From education to employment

How to engineer a qualification

How to engineer a qualification

Why partnership is key to crafting the qualifications of the future.

Pearson is joining forces with employers like Schneider Electric and a wide range of other provider stakeholders to integrate innovation and industry-relevant skills into their upcoming Engineering Higher Technical Qualifications (HTQs).

These HTQs, ranging from Level 4 to Level 5, are poised to become alternatives to traditional apprenticeships and degrees. With rigorous standards set by the Institute for Apprenticeships and Technical Education (IfATE), these qualifications ensure practicality and relevance to the ever-evolving job landscape.

HTQs have garnered enthusiastic support from all sides. Despite policy shifts, demand remains strong, and employers and colleges alike recognise their intrinsic value and have been investing time and finances to assure their success.

For providers, HTQs can be particularly useful in addressing skills gaps within specific sectors. From an employer perspective, according to Pearson’s recent Skills Outlook report, two-thirds (62 per cent) of business leaders are worried about finding recruits with the right skills for their vacancies. A third (36 per cent) revealed they have not expanded due to the skills gap.

David Abrahams, a Key Client Manager for Schneider Electric’s IT’s Global Operations division, has worked with Pearson to develop the new Engineering HTQs.

“We are committed to shaping the future of buildings, infrastructure and industries through innovation,” says David. “To do this, we need a steady influx of recruits who possess not only the core skills needed in this highly technical field but also the softer skills that allow them to work effectively within a team, network and flourish into leadership roles.”

Dr Sahithi Siva, Pearson’s Subject Lead for Engineering for Higher Education, currently working on Higher National product development, echoes this sentiment:

“We greatly value employer participation and appreciate the commitment they make, and David has been fantastic. The process is rigorous, but the outcomes benefit everyone involved.”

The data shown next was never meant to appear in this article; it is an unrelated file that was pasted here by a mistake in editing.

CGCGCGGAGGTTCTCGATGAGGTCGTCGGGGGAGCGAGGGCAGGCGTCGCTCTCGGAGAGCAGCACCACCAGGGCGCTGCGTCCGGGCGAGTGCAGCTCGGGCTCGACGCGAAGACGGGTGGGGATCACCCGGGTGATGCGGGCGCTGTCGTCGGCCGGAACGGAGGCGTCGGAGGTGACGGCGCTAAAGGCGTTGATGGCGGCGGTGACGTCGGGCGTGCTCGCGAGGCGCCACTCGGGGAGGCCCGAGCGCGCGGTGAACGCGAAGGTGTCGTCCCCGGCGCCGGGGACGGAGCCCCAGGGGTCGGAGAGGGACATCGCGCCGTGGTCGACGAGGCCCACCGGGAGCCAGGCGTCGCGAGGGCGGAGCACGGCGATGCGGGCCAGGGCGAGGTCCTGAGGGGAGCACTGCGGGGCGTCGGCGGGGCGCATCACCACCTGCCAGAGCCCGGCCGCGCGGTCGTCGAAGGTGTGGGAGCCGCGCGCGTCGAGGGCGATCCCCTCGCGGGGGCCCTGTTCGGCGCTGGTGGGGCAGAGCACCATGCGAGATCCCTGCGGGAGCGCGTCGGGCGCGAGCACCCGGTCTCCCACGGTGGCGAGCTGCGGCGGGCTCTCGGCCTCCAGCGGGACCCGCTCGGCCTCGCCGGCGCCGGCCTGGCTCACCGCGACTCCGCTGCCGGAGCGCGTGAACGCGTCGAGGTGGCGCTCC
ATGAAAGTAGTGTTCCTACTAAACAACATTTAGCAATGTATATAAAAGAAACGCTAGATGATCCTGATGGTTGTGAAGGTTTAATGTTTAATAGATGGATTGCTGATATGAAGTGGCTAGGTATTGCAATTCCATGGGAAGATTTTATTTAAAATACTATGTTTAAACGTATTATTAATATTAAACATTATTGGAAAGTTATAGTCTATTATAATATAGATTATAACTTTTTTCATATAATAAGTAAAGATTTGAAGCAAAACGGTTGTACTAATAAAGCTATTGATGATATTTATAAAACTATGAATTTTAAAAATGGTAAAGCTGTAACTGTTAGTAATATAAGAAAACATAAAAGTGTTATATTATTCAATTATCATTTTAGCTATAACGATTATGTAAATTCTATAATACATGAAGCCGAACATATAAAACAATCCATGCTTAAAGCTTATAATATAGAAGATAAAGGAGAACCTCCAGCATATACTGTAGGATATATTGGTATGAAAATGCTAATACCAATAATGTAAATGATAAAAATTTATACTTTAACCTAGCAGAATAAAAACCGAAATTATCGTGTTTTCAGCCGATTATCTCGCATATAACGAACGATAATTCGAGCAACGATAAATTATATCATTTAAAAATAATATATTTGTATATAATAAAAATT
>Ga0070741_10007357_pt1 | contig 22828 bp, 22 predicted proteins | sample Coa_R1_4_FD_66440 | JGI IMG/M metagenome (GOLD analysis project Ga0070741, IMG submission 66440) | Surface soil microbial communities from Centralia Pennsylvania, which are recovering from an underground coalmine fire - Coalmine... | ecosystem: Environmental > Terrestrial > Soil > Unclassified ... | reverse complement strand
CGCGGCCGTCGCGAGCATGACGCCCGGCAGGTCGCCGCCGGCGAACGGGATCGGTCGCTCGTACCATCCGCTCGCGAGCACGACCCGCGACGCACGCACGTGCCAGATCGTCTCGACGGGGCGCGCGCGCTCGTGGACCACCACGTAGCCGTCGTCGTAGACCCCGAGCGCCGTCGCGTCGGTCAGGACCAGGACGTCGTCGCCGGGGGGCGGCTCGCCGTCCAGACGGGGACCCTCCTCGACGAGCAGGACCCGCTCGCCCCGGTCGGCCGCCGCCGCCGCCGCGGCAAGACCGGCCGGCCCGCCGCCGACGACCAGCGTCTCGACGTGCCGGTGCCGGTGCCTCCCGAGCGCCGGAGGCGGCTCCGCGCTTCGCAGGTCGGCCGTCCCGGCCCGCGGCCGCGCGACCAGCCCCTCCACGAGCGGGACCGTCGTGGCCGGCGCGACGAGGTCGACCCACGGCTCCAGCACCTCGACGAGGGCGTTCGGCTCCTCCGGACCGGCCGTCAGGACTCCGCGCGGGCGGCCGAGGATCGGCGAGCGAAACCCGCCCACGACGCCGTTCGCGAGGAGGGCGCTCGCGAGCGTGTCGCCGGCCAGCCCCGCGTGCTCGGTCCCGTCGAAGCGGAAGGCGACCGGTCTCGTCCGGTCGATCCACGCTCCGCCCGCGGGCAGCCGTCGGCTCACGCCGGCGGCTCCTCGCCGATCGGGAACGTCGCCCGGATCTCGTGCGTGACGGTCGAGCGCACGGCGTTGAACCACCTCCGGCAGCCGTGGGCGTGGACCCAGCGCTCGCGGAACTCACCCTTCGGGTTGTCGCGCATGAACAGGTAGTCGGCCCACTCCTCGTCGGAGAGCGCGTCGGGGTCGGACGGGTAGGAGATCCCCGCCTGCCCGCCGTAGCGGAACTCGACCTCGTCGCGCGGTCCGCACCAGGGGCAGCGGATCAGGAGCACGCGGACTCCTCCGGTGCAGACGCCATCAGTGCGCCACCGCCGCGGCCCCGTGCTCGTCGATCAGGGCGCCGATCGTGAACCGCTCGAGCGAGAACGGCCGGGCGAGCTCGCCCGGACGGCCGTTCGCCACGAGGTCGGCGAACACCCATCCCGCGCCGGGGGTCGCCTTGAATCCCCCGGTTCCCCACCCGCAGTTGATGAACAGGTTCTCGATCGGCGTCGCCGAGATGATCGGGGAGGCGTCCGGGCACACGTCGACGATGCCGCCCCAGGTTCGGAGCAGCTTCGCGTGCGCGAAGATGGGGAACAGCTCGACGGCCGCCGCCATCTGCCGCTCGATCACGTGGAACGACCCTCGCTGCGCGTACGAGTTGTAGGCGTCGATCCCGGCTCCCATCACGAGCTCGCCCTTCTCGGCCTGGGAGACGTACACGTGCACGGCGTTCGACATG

Getting HTQs approved by IfATE involves mapping knowledge, skills, and behaviours, and ensuring the qualification aligns with industry standards. This process is iterative, requiring frequent feedback and amendments, followed by approval from OFQUAL and a separate submission process with IfATE. “It is a complex, lengthy process but is essential to ensure the quality and relevance of our qualifications,” states Sahithi.

Pearson is actively working to future-proof its qualification units, ensuring they remain relevant for at least the next five years. The company also developed a new space technologies Higher National qualification to deliver the space engineering technician standard, with organisations like Airbus Defence and Space and National Space Agency providing crucial feedback.

As technology progresses at a breakneck pace, Pearson believes partnership with employers and providers is vital for ensuring innovation is built into qualifications and learners acquire the hard and soft skills needed for the future and thrive in tomorrow’s industries.

Pearson has recently received accreditation for HTQs in the Digital, Construction, Healthcare, Sport, Business, and Engineering sectors, and is planning to develop more HTQs in some of these key sectors. Find out more about developing and delivering HTQs with Pearson here.

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